by ioby
July 9, 2015

Our Learn from a Leader series is our way to share the tremendous, varied expertise of our leaders with the whole ioby community. We hope you enjoy!

Daniel Peterson is founder and director of Project Backboard, a Memphis nonprofit that makes basketball courts safer, more inviting, and more fun in order to inspire and strengthen communities. “Having our town’s courts renovated when I was in high school really changed the trajectory of my life,” he says. “If you make even minor improvements that draw people out of their cars and off their bikes and out of the house and into the parks, then you start getting that social interaction that strengthens community ties.”

 

daniel_peterson_project_backboard

[photo by David Leonard]

Basketball is the most popular recreational sport in the United States across all ages and genders. The balance of individual contribution and potential for group excellence makes the game equally shareable with friends, family, neighbors, and strangers. Improving public court facilities invites people to both work on their skills and play games together, increases park usage and safety, and bolsters community.

 

steps

  1. Identify a court and get permission to paint it. If you’re thinking of a court in a public park, contact your town’s parks department. If you’d like to refurbish a court on church property, in a schoolyard, etc., get in touch with the management there. If you want to tackle painting any walls or stands that border the court as well, mention this too.
  1. Gather a team and decide on your design. One person can do this project solo, but it’ll be more fun and go faster if you get a few other friends or fans involved; three to five total teammates is a solid number. Then think about your design: Are you going for full or half court? Do you want to paint your keys? Will you stick with black and white, use a local team’s colors, or get fancy with graphics? Want to enlist a local artist to help with court design, or put a mural on the sidewall?
  1. Raise money! Use ioby! Repainting a court isn’t a super-pricey project (see budget below), so raising enough money shouldn’t be too tough, and ioby will help you every step of the way. Get started by filling out an idea form.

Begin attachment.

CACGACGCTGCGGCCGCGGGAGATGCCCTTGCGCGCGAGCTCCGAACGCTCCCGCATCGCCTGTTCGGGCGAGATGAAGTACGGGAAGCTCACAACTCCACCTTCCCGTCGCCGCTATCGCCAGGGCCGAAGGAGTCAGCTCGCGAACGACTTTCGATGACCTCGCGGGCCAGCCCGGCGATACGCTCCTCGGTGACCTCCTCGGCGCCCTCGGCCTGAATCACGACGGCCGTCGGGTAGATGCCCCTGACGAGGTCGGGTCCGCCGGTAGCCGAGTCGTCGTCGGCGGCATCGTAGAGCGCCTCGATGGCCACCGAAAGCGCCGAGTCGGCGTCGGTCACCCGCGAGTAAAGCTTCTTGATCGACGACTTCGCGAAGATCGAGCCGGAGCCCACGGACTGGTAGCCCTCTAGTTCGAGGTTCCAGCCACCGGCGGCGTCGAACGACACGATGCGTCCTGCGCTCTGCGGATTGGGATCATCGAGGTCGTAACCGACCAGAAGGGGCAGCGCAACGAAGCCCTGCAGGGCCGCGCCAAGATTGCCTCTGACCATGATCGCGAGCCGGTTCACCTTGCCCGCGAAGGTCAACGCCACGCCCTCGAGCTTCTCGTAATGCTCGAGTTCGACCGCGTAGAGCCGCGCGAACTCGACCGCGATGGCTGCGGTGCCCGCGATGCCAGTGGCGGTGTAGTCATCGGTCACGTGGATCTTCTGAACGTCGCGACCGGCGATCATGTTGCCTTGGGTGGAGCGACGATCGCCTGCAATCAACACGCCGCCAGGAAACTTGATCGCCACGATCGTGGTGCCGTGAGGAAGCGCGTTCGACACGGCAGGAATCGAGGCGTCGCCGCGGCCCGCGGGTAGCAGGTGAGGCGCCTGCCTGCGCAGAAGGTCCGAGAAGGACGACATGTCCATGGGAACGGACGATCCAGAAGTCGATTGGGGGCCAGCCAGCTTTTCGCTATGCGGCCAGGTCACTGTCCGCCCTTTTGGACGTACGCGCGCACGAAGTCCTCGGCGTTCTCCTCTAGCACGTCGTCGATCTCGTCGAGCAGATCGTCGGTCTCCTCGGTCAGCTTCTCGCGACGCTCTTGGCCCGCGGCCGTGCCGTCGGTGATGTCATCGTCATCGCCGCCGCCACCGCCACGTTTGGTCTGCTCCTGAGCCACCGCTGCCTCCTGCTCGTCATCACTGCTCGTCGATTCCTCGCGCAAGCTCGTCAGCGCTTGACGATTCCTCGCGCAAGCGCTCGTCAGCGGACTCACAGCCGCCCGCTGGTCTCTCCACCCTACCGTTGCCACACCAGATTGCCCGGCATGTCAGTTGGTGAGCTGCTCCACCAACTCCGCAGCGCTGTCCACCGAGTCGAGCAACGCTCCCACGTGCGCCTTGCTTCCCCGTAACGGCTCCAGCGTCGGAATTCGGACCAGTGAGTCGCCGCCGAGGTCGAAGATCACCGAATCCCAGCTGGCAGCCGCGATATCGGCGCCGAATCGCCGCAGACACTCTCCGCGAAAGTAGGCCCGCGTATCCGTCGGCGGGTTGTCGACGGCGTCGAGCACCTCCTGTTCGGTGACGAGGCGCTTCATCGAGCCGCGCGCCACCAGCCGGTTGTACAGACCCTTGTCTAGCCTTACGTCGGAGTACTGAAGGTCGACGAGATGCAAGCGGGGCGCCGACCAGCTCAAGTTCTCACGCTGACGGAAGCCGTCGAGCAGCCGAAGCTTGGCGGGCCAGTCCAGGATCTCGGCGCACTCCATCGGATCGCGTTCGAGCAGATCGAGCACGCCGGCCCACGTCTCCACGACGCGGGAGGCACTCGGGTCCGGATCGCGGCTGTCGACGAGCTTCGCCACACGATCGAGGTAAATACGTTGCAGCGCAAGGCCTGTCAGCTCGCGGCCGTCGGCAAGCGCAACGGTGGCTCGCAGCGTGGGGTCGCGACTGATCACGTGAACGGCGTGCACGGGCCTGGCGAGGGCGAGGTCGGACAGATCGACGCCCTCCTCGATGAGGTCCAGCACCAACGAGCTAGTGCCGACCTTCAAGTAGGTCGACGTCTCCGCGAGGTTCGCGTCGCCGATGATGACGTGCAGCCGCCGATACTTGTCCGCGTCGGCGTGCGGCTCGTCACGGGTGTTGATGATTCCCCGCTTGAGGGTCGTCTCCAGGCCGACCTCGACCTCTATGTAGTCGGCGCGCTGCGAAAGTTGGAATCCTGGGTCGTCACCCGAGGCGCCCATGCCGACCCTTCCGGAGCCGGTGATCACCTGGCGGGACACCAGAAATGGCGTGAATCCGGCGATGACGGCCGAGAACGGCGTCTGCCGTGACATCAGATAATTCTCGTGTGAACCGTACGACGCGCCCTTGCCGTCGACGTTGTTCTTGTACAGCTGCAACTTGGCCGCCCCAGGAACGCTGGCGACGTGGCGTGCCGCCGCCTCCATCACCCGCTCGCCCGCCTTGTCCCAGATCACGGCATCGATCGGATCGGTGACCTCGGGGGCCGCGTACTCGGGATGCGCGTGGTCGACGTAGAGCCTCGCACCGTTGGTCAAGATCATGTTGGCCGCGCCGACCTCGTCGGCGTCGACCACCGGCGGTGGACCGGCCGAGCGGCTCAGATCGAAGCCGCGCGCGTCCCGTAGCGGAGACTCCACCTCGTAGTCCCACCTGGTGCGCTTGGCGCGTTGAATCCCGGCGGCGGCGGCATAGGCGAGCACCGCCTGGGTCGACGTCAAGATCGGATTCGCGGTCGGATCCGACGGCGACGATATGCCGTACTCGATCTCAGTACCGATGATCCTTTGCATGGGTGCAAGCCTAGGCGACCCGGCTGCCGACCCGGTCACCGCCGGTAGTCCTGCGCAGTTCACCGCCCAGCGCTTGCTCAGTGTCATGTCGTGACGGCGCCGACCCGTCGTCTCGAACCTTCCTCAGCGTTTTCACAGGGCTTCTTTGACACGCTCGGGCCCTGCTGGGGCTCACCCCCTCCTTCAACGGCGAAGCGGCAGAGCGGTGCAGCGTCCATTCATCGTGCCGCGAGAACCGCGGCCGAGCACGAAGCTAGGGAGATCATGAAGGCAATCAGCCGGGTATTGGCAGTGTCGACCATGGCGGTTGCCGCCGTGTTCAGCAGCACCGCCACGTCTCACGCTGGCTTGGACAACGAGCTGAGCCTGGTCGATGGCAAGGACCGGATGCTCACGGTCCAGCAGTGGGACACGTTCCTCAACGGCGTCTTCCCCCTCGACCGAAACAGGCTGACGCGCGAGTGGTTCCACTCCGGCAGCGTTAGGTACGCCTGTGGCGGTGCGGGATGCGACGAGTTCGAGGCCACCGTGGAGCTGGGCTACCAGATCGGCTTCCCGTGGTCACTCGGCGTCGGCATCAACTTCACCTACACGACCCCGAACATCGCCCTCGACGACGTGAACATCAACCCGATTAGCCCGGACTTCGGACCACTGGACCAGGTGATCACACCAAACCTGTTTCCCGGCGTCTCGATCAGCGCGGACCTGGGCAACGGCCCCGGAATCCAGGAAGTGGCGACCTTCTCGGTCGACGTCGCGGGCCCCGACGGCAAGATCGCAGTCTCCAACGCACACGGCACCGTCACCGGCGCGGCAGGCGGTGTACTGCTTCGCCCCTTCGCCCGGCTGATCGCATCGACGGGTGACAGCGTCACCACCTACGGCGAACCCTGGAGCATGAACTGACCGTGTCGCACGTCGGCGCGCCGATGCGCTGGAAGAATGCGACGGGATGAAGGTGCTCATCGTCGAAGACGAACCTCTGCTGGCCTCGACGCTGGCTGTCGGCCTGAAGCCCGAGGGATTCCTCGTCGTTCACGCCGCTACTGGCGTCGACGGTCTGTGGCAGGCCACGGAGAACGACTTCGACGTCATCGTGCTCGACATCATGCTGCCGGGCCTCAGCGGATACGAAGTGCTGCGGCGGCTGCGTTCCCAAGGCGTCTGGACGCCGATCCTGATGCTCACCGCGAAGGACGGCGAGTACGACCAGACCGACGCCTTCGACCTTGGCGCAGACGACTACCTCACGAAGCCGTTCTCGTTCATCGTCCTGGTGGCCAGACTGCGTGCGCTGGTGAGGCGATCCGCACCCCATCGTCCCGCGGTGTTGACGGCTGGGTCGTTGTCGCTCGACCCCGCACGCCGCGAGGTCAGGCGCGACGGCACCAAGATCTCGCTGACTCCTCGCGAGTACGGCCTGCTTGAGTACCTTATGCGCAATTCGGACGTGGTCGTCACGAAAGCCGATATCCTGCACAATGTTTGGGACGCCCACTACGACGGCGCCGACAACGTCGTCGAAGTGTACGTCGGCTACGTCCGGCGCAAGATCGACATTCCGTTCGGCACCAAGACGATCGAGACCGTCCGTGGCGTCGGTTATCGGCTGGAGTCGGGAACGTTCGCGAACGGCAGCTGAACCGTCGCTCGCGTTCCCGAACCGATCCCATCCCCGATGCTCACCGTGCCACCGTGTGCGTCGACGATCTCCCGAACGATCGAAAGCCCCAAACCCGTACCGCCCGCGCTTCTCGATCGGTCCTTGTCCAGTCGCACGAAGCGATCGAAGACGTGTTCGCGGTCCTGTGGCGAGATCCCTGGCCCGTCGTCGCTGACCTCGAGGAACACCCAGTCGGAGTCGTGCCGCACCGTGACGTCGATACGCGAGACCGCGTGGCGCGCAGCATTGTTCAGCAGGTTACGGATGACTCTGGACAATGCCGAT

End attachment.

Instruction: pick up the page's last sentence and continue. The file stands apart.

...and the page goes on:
1. Get supplies. Some of the supplies you’ll need are one-time use (like paint and tape), but you can definitely borrow others, like ladders, paint trays, and rollers. (Borrowing stuff is also great because it gets other people interested and invested in your project!) Dark and black paint will work better than light, but use professional grade no matter what. Concrete paint (for garage floors) is designed to withstand a lot of footprints, so use this for the bulk of the court. You can spray paint your keys and lines.
  1. Have a renovation party (and maybe a celebratory cookout afterward)! It’s good to have two or three people for the measuring phase, then three to five for painting (more hands than this can be useful, but everyone might not have a job to do at every moment). Once all the work is done, consider throwing or helping the property owner to organize a cookout to celebrate and inaugarate the new court. A party is another great way to engage your neighbors: ask a local grocer if they would consider donating hot dogs to the event; offer to put a sign up with their business name in exchange.

 

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timing

Planning the design and colors you want for most courts will probably take an afternoon (or longer if you want to go all-out with graphics!). One person can paint a court in about eight hours; with a group, you’ll cut your time in half. If you prime the concrete, you’ll need to let it dry for at least two hours before painting; if you use multiple paint colors, you’ll need to add about one hour of dry time between each. Prime and paint in the morning, so you can be done and dry by the time school gets out! And pay attention to the season with regard to your paint: some concrete paints shouldn’t be used below 56℉.

 

budget

An average total cost for a refurbishment is around $430. If you don’t paint the keys a color, and just want to add the lines, you can reduce your costs to about $230. (But Daniel’s suggestion is to aim high!)

 

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supplies

You will need the following to paint lines and color the keys and center circle:

  • 12 cans of spray paint ~ $65
  • 2 gallons of concrete primer ~ $40
  • 3 gallons of concrete paint in your choice of colors ~ $110
  • You may be able to borrow some painting supplies, but you will need 2 rollers for the primer and 2-3 for the paint ~ $20. If your court is concrete, you can use a 3/8 inch nap roller, but if you’re painting blacktop, you’ll want 1/2 inch. (If you borrow your paint trays, put a tray liner in each one—these cost about 90 cents each, versus $3.50 for the whole tray.) Add an additional $20-$30 if you can’t borrow any rollers or trays.
  • For the sidelines and baselines, you’ll need a three-pack of painter’s tape ~ $25
  • The court stencil will cost you $150 (there are cheaper ones, but buyer beware). Two good options: Ronan’s Easy Court and Dazadi. (Or, if you live in Memphis, you can borrow Daniel’s!)

 

additional resources

Project Backboard

– Cool court design ideas:

Viral Hoops

Pigalle and Nike

21 Amazing Courts Worldwide

– You can reach out to Daniel at dpeterson@projectbackboard.org with any questions—he’s super nice!

Comments

This is really cool. I read it yesterday, and it has been going through my head all day today. I love basketball! It’s really cool what you’re doing, thanks for the cool shares!

Shannon Montefiori Reply

A basketball court should be in great condition because it affects how well a ball bounces.

Herbert Moore Reply

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